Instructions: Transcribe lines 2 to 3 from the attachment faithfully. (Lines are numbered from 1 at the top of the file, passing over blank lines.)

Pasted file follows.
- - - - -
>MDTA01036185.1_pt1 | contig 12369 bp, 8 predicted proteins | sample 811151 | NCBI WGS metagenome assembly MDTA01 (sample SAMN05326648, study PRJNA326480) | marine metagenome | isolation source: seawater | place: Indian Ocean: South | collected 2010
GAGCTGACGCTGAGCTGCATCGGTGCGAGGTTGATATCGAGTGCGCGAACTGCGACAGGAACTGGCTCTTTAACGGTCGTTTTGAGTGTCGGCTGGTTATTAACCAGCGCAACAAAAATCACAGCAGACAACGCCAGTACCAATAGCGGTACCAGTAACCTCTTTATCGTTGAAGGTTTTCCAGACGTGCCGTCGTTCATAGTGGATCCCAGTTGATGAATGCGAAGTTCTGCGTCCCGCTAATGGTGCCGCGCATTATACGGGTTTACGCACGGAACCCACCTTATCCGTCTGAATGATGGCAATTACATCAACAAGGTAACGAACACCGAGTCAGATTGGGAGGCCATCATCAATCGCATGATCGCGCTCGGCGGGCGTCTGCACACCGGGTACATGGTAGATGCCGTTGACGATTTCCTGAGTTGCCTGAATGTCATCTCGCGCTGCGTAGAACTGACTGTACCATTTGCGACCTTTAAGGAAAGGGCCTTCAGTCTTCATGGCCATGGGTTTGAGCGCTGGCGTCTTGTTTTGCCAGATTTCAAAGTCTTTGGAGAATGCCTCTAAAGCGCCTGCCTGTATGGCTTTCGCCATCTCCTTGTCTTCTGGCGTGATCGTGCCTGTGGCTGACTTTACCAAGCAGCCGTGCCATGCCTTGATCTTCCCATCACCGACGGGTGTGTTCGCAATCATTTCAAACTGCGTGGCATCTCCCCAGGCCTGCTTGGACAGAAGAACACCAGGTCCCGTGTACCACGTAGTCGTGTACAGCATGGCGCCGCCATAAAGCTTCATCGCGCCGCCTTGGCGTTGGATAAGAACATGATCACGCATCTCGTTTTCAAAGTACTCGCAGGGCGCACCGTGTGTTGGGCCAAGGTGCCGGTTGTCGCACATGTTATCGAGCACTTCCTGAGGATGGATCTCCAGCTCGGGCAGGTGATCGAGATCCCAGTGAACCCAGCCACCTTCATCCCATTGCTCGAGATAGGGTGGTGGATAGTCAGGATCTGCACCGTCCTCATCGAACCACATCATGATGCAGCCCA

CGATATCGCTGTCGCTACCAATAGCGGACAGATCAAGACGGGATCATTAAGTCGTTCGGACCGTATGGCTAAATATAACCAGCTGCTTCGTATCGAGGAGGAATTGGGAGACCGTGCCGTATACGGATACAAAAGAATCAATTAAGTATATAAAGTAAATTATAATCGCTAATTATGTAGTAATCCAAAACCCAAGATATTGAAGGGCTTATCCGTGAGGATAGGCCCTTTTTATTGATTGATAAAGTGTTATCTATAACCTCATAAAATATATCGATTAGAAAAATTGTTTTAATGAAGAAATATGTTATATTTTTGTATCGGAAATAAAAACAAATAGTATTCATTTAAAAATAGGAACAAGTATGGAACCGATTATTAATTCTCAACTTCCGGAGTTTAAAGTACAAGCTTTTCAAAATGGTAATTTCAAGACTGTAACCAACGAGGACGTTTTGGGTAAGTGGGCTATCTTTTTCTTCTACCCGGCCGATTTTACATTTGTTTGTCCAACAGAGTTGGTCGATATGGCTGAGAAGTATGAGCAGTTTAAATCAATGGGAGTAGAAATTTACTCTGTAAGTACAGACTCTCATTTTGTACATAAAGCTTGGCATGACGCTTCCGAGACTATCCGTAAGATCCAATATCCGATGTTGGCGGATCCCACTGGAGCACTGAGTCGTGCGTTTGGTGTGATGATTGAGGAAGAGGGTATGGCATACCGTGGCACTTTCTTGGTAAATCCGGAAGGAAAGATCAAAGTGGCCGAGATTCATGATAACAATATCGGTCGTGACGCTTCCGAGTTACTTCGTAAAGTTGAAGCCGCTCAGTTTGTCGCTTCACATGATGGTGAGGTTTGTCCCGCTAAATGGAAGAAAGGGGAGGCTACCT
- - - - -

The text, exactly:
GAGCTGACGCTGAGCTGCATCGGTGCGAGGTTGATATCGAGTGCGCGAACTGCGACAGGAACTGGCTCTTTAACGGTCGTTTTGAGTGTCGGCTGGTTATTAACCAGCGCAACAAAAATCACAGCAGACAACGCCAGTACCAATAGCGGTACCAGTAACCTCTTTATCGTTGAAGGTTTTCCAGACGTGCCGTCGTTCATAGTGGATCCCAGTTGATGAATGCGAAGTTCTGCGTCCCGCTAATGGTGCCGCGCATTATACGGGTTTACGCACGGAACCCACCTTATCCGTCTGAATGATGGCAATTACATCAACAAGGTAACGAACACCGAGTCAGATTGGGAGGCCATCATCAATCGCATGATCGCGCTCGGCGGGCGTCTGCACACCGGGTACATGGTAGATGCCGTTGACGATTTCCTGAGTTGCCTGAATGTCATCTCGCGCTGCGTAGAACTGACTGTACCATTTGCGACCTTTAAGGAAAGGGCCTTCAGTCTTCATGGCCATGGGTTTGAGCGCTGGCGTCTTGTTTTGCCAGATTTCAAAGTCTTTGGAGAATGCCTCTAAAGCGCCTGCCTGTATGGCTTTCGCCATCTCCTTGTCTTCTGGCGTGATCGTGCCTGTGGCTGACTTTACCAAGCAGCCGTGCCATGCCTTGATCTTCCCATCACCGACGGGTGTGTTCGCAATCATTTCAAACTGCGTGGCATCTCCCCAGGCCTGCTTGGACAGAAGAACACCAGGTCCCGTGTACCACGTAGTCGTGTACAGCATGGCGCCGCCATAAAGCTTCATCGCGCCGCCTTGGCGTTGGATAAGAACATGATCACGCATCTCGTTTTCAAAGTACTCGCAGGGCGCACCGTGTGTTGGGCCAAGGTGCCGGTTGTCGCACATGTTATCGAGCACTTCCTGAGGATGGATCTCCAGCTCGGGCAGGTGATCGAGATCCCAGTGAACCCAGCCACCTTCATCCCATTGCTCGAGATAGGGTGGTGGATAGTCAGGATCTGCACCGTCCTCATCGAACCACATCATGATGCAGCCCA

CGATATCGCTGTCGCTACCAATAGCGGACAGATCAAGACGGGATCATTAAGTCGTTCGGACCGTATGGCTAAATATAACCAGCTGCTTCGTATCGAGGAGGAATTGGGAGACCGTGCCGTATACGGATACAAAAGAATCAATTAAGTATATAAAGTAAATTATAATCGCTAATTATGTAGTAATCCAAAACCCAAGATATTGAAGGGCTTATCCGTGAGGATAGGCCCTTTTTATTGATTGATAAAGTGTTATCTATAACCTCATAAAATATATCGATTAGAAAAATTGTTTTAATGAAGAAATATGTTATATTTTTGTATCGGAAATAAAAACAAATAGTATTCATTTAAAAATAGGAACAAGTATGGAACCGATTATTAATTCTCAACTTCCGGAGTTTAAAGTACAAGCTTTTCAAAATGGTAATTTCAAGACTGTAACCAACGAGGACGTTTTGGGTAAGTGGGCTATCTTTTTCTTCTACCCGGCCGATTTTACATTTGTTTGTCCAACAGAGTTGGTCGATATGGCTGAGAAGTATGAGCAGTTTAAATCAATGGGAGTAGAAATTTACTCTGTAAGTACAGACTCTCATTTTGTACATAAAGCTTGGCATGACGCTTCCGAGACTATCCGTAAGATCCAATATCCGATGTTGGCGGATCCCACTGGAGCACTGAGTCGTGCGTTTGGTGTGATGATTGAGGAAGAGGGTATGGCATACCGTGGCACTTTCTTGGTAAATCCGGAAGGAAAGATCAAAGTGGCCGAGATTCATGATAACAATATCGGTCGTGACGCTTCCGAGTTACTTCGTAAAGTTGAAGCCGCTCAGTTTGTCGCTTCACATGATGGTGAGGTTTGTCCCGCTAAATGGAAGAAAGGGGAGGCTACCT